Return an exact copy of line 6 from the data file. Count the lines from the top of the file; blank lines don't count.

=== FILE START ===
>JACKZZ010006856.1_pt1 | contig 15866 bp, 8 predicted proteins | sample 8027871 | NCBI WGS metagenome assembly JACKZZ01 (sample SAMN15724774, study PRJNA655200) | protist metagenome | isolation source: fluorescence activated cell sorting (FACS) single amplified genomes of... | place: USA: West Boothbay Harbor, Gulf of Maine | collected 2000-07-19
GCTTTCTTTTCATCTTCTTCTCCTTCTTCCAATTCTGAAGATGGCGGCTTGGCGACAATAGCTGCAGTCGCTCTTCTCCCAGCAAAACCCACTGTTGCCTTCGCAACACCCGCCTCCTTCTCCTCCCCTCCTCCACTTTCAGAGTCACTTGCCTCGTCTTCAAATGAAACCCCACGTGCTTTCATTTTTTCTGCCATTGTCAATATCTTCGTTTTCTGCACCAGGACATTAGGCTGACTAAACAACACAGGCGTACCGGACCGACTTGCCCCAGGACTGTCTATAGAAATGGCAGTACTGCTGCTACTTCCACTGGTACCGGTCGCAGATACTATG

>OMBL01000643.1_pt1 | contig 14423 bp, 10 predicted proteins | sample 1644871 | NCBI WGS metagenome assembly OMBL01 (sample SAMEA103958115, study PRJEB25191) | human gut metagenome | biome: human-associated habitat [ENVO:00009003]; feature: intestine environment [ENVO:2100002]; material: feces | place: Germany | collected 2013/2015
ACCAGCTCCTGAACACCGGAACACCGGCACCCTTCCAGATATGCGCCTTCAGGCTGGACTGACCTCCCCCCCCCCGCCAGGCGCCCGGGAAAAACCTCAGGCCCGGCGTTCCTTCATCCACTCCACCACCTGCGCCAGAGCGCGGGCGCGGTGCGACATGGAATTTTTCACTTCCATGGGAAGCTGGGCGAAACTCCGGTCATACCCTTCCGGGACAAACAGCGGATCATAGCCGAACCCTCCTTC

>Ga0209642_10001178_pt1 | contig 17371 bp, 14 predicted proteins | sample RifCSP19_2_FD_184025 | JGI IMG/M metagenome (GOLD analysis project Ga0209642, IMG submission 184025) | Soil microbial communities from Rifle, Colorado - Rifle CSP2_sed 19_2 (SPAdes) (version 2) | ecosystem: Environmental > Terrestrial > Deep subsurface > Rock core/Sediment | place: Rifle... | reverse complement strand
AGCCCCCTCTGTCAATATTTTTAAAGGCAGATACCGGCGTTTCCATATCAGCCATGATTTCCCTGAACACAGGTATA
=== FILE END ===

AGCCCCCTCTGTCAATATTTTTAAAGGCAGATACCGGCGTTTCCATATCAGCCATGATTTCCCTGAACACAGGTATA